For group 2, the GeckoView team instituted a deprecation policy which requires each backward-incompatible change to keep the old code for 3 releases, allowing downstream consumers, like Fenix, time to migrate asynchronously to the new code without breaking the build.
Functional testing and prototyping¶
GeckoView offers a test browser app called GeckoViewExample (or GVE) that is developed in-tree and thus always available to test local changes.
GVE is the main testing vehicle for Gecko and GeckoView engineers that want to develop new code, however, there frequently are issues or new features that cannot be tested on GVE and need to be tested directly on Fenix.
To test new code in Fenix, the build system offers an easy way to swap locally-build GeckoView in Fenix.
The process of testing new Gecko code in Fenix needs to be straightforward, as it’s often used by platform engineers that are unfamiliar with Android and Fenix itself, and are not likely to retain knowledge from running code on Android and would likely need help to do so from the GeckoView or Fenix team.
Side-effects of build breakages¶
When a breakage lands in mozilla-central and until the breakage is fixed in the Fenix codebase, a locally built GeckoView is not compatible with the most-recent tip of Fenix.
This can be confusing to an engineer that is unfamiliar to Fenix, and can cause frustration and time lost trying to figure out why upstream code, without modifications, fails to compile.
Beyond confusion, an incompatibility on the GeckoView/Fenix combined history negates the primary advantage of building Fenix in a separate package: decoupling Gecko from the Android front-end.
Building older versions from source is also harder, as the set of version couples (GeckoView, Fenix) that are compatible with each other is not explicitly documented anywhere.
For apps interested in building a browser for Android, GeckoView provides the unique combination of being a modern Web engine with a relatively stable API.
For comparison, alternatives to GeckoView include:
WebView, Android’s way of embedding web pages on Android apps. WebView has has several drawbacks for browser developers, including:
having a limited API for building browsers, as it does not expose modern Web features or browser-specific APIs like bookmarks, passwords, etc;
not allowing developers to control the underlying Chromium version. WebView users will get whatever version of WebView is installed on the device.
On the other hand, using WebView has the advantage of providing a smaller download package, as the bulk of the engine is already installed on the device.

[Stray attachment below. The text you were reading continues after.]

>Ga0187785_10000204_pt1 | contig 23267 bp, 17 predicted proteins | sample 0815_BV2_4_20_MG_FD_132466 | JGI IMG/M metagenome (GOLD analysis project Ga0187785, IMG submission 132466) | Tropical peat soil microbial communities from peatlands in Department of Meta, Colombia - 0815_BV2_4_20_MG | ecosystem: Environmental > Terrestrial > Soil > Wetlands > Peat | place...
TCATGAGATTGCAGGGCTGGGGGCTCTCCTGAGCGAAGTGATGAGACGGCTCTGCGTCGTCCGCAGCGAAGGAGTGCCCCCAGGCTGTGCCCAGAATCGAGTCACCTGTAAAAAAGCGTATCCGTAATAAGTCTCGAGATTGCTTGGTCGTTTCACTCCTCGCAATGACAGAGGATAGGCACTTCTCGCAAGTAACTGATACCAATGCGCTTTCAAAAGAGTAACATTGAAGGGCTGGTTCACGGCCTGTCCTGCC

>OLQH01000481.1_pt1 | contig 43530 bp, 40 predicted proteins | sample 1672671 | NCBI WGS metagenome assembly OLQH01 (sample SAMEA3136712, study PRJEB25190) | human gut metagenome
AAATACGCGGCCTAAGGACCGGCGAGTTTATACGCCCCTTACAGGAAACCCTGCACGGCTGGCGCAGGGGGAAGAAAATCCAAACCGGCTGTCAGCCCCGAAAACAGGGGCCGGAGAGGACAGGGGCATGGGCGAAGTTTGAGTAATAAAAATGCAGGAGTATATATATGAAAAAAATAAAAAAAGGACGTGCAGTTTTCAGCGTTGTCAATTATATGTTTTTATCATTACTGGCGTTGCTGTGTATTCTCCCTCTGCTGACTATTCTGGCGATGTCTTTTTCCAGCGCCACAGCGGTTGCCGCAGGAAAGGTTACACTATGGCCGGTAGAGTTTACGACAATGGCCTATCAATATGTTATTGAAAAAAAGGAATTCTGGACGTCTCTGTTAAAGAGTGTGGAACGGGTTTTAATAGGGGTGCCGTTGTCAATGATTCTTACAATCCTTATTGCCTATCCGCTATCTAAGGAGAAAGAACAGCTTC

Fork Chromium, which has the drawback of either having to rewrite the entire browser front-end or locally patching the Chrome front-end, which involves frequent changes and updates to be on top of. Using Chromium has the advantage of providing the most stable, performant and compatible Web Engine on the market.
If the cost of updating GeckoView becomes high enough because of frequent API changes, the advantage of using GeckoView is negated.
Many public libraries offer a deprecation policy similar or better than GeckoView. For example, Android APIs need to be deprecated for a few releases before being considered for removal, and completely removed only in exceptional cases. Google products’ deprecated APIs are supported for a year before being removed. Ebay requires deprecating an API before removal.
Making backward-incompatible changes to the GeckoView API is currently heavily discouraged and requires approval by the GeckoView team.
We do, however, have breaking changes from time to time. The last breaking change was in June 2021, a refactor of the permission API which we didn’t think was worth executing in a backward compatible way. Before that, the last breaking change was in September 2020.
Tracking breaking changes¶
Internally, GeckoView tracks the API using apilint. Each change that touches the API requires an additional GeckoView peer to review the patch and a description of the change in the changelog.
Apilint also tracks deprecated APIs and enforces their removal, so that old, deprecated APIs don’t linger in the codebase for longer than necessary.
The ideal end state for GeckoView would be to not have any more backward incompatible changes. Our experience is that supporting the old APIs for a limited time is a small overhead in our development and that the benefits from having a backward compatible API greatly outweigh the cost.
We cannot, however, predict all future needs of GeckoView and Firefox as a whole, so we cannot exclude the possibility of having new breaking changes going forward.